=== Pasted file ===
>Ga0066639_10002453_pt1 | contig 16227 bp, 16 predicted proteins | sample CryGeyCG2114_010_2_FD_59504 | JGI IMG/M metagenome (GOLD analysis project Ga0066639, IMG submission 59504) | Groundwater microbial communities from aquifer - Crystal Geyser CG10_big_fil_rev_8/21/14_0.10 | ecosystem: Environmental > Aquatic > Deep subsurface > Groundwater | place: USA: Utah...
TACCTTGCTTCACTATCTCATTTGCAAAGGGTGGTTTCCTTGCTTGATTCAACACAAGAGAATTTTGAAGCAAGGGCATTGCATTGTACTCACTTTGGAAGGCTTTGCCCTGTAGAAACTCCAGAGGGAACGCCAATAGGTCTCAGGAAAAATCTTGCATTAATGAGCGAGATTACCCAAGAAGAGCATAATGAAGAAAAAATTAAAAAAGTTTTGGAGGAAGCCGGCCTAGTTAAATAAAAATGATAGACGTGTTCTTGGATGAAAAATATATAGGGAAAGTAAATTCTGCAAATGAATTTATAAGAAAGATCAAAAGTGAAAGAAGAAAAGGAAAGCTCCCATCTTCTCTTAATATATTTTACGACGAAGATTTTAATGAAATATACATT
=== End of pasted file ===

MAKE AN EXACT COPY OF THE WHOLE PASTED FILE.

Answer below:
>Ga0066639_10002453_pt1 | contig 16227 bp, 16 predicted proteins | sample CryGeyCG2114_010_2_FD_59504 | JGI IMG/M metagenome (GOLD analysis project Ga0066639, IMG submission 59504) | Groundwater microbial communities from aquifer - Crystal Geyser CG10_big_fil_rev_8/21/14_0.10 | ecosystem: Environmental > Aquatic > Deep subsurface > Groundwater | place: USA: Utah...
TACCTTGCTTCACTATCTCATTTGCAAAGGGTGGTTTCCTTGCTTGATTCAACACAAGAGAATTTTGAAGCAAGGGCATTGCATTGTACTCACTTTGGAAGGCTTTGCCCTGTAGAAACTCCAGAGGGAACGCCAATAGGTCTCAGGAAAAATCTTGCATTAATGAGCGAGATTACCCAAGAAGAGCATAATGAAGAAAAAATTAAAAAAGTTTTGGAGGAAGCCGGCCTAGTTAAATAAAAATGATAGACGTGTTCTTGGATGAAAAATATATAGGGAAAGTAAATTCTGCAAATGAATTTATAAGAAAGATCAAAAGTGAAAGAAGAAAAGGAAAGCTCCCATCTTCTCTTAATATATTTTACGACGAAGATTTTAATGAAATATACATT